## Problem Formulation

Given a list of size `n`

and two indices `i,j < n`

.

Swap the element at index `i`

with the element at index `j`

, so that the element `list[i]`

is now at position `j`

and the original element `list[j]`

is now at position `i`

.

**Examples:**

- Swapping indices
`0`

and`2`

in list`[`

modifies the list to**1**, 2,**3**]`[`

.**3**, 2,**1**] - Swapping indices
`1`

and`2`

in list`[1,`

modifies the list to**2**,**3**]`[1,`

.**3**,**2**] - Swapping indices
`1`

and`3`

in list`['alice',`

modifies the list to**'bob'**, 'carl',**'denis'**]

.`['alice',`

**'denis'**, 'carl',**'bob'**]

## Method 1: Multiple Assignment

To swap two list elements by index `i`

and `j`

, use the multiple assignment expression `lst[i], lst[j] = lst[j], lst[i]`

that assigns the element at index `i`

to index `j`

and vice versa.

lst = ['alice', 'bob', 'carl'] i, j = 0, 2 # Swap index i=0 with index j=2 lst[i], lst[j] = lst[j], lst[i] print(lst) # ['carl', 'bob', 'alice']

The highlighted line works as follows:

- First, it obtains the elements at positions
`j`

and`i`

by running the right-hand side of the assignment operation. - Second, it assigns the obtained elements in one go to the inverse indices
`i`

and`j`

(see left-hand side of the assignment operation).

To help you better understand this code snippet, Iβve recorded a quick video that shows you how the generalization of multiple assignment, i.e., *slice assignment*, works as a Python One-Liner:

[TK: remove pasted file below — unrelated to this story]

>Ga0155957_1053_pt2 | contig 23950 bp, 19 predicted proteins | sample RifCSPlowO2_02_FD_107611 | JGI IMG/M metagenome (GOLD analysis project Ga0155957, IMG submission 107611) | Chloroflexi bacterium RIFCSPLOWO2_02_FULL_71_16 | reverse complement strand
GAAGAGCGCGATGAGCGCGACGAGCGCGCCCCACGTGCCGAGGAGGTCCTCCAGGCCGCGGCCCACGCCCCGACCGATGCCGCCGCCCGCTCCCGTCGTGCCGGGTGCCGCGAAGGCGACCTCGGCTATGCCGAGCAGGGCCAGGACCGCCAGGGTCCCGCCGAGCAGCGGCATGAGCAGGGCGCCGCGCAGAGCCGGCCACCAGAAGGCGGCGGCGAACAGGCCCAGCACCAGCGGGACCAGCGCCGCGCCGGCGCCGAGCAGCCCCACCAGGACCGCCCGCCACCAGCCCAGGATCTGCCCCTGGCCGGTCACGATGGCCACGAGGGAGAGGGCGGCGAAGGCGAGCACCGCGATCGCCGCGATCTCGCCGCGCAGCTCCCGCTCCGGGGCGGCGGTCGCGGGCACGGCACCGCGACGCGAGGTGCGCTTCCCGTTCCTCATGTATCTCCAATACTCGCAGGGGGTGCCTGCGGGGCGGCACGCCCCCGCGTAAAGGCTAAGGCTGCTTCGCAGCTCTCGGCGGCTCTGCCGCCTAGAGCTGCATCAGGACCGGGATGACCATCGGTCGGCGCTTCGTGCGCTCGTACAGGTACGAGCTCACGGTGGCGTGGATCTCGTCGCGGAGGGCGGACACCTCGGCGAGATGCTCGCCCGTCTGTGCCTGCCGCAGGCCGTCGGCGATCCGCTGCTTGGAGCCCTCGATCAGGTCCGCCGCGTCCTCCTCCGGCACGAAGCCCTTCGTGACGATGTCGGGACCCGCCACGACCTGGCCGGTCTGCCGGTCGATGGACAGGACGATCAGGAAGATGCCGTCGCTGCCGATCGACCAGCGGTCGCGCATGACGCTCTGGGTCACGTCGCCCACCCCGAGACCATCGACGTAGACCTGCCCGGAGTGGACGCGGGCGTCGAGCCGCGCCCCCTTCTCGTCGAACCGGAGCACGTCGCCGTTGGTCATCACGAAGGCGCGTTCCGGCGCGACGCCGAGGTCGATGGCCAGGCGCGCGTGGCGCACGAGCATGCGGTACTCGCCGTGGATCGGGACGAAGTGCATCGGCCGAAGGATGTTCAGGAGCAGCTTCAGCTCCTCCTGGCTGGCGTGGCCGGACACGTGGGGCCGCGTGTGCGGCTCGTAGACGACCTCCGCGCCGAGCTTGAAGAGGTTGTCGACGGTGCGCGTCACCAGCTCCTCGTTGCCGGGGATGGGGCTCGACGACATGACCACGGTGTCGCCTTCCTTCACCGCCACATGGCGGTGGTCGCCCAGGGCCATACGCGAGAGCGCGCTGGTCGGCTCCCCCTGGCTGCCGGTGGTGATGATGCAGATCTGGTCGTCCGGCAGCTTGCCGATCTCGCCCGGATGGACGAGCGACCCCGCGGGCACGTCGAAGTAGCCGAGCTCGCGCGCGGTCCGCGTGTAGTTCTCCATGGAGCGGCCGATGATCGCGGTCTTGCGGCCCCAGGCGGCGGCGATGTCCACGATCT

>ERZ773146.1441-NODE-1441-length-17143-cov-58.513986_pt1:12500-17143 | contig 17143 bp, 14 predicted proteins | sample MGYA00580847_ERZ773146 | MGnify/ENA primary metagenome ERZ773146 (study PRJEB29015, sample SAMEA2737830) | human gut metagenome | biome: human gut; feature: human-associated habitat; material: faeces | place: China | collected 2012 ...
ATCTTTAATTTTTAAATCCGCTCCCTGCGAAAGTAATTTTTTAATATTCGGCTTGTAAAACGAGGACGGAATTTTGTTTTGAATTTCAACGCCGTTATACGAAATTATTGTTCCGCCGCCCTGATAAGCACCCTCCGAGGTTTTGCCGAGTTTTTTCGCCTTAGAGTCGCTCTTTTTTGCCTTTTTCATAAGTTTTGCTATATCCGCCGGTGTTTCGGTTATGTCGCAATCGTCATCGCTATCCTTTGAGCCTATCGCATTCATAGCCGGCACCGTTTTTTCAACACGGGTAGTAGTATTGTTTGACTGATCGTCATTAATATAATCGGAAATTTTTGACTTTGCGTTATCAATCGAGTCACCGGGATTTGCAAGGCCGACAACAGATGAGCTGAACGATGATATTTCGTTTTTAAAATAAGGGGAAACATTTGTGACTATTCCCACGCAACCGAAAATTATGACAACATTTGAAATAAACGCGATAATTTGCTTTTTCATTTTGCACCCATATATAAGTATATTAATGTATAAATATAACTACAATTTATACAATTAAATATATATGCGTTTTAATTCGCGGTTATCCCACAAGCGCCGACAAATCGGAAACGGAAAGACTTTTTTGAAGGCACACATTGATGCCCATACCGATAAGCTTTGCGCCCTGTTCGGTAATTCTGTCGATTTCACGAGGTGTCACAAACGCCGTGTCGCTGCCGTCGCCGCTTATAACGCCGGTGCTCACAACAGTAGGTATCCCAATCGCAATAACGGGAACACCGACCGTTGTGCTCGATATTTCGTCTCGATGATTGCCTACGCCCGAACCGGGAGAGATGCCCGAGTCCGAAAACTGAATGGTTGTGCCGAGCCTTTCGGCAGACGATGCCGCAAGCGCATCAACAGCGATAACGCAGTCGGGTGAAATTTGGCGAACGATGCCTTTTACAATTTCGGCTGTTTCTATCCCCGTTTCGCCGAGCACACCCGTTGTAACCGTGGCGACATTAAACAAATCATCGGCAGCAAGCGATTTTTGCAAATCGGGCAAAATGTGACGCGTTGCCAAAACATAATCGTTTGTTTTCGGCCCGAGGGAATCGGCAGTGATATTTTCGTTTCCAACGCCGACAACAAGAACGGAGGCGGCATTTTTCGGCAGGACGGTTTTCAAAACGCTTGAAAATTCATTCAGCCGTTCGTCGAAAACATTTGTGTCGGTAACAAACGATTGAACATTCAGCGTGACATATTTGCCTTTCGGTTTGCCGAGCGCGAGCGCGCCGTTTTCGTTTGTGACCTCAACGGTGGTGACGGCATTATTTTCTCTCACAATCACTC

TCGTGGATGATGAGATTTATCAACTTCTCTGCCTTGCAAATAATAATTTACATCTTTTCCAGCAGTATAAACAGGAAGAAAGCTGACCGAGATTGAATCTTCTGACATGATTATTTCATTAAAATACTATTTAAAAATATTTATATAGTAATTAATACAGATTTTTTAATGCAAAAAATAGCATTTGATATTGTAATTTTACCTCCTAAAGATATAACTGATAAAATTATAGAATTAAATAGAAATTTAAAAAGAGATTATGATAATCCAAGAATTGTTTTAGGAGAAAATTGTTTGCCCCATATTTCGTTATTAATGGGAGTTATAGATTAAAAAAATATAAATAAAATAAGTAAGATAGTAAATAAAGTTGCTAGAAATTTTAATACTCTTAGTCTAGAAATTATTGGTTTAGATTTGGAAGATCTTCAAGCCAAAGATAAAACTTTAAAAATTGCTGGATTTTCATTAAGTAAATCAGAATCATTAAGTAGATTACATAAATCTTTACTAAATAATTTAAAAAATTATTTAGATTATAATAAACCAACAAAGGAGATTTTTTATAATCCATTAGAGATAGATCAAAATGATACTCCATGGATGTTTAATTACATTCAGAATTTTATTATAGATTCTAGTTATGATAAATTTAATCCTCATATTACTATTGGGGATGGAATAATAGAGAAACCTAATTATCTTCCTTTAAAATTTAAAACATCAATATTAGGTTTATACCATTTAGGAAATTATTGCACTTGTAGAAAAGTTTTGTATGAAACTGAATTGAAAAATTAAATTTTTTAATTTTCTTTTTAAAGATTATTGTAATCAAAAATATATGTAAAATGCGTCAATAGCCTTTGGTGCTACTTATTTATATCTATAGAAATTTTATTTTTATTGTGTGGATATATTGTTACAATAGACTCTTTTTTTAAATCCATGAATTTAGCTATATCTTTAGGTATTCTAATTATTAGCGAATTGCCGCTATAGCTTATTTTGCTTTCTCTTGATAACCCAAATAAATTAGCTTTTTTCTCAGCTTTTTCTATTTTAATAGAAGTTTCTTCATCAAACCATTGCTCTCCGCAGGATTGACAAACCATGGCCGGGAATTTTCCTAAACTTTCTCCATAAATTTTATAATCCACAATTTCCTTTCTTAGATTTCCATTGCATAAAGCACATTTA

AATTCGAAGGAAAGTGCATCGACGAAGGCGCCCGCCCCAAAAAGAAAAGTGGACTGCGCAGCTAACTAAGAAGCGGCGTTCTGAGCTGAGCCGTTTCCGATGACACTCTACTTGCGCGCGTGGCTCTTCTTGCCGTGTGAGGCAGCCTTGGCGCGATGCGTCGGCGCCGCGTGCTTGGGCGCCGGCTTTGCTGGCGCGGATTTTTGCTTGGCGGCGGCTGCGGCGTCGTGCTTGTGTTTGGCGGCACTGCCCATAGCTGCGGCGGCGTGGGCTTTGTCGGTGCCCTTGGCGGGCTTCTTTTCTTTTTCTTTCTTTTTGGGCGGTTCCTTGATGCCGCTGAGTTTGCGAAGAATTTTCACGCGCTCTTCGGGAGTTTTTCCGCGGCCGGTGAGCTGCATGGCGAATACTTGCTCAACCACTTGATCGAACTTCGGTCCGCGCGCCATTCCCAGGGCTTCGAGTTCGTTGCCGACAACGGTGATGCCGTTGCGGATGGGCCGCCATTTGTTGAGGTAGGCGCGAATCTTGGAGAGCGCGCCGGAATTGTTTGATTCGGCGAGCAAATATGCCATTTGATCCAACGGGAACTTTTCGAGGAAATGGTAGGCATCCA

## Method 2: Swap Two Elements by Value Using indexof()

Let’s quickly discuss a variant of this problem whereby you want to swap two elements but you don’t know their indices yet.

To swap two list elements `x`

and `y`

by value, get the index of their first occurrences using the `list.index(x)`

and `list.index(y)`

methods and assign the result to variables `i`

and `j`

, respectively. Then apply the multiple assignment expression `lst[i], lst[j] = lst[j], lst[i]`

to swap the elements.

The latter part, i.e., swapping the list elements, remains the same. The main difference is highlighted in the following code snippet:

lst = ['alice', 'bob', 'carl'] x, y = 'alice', 'carl' # Get indices i and j associated with elements x and y i, j = lst.index(x), lst.index(y) # Swap element at index i with element at index j lst[i], lst[j] = lst[j], lst[i] print(lst) # ['carl', 'bob', 'alice']

Do you need a quick refresher on the `list.index()`

method?

π‘ **Background**: The `list.index(value)`

method returns the index of the `value`

argument in the `list`

. You can use optional `start`

and `stop`

arguments to limit the index range where to search for the value in the list. If the value is not in the list, the method throws a `ValueError`

.

Feel free to also watch the following quick explainer video:

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While working as a researcher in distributed systems, Dr. Christian Mayer found his love for teaching computer science students.

To help students reach higher levels of Python success, he founded the programming education website Finxter.com that has taught exponential skills to millions of coders worldwide. He’s the author of the best-selling programming books Python One-Liners (NoStarch 2020), The Art of Clean Code (NoStarch 2022), and The Book of Dash (NoStarch 2022). Chris also coauthored the Coffee Break Python series of self-published books. He’s a computer science enthusiast, freelancer, and owner of one of the top 10 largest Python blogs worldwide.

His passions are writing, reading, and coding. But his greatest passion is to serve aspiring coders through Finxter and help them to boost their skills. You can join his free email academy here.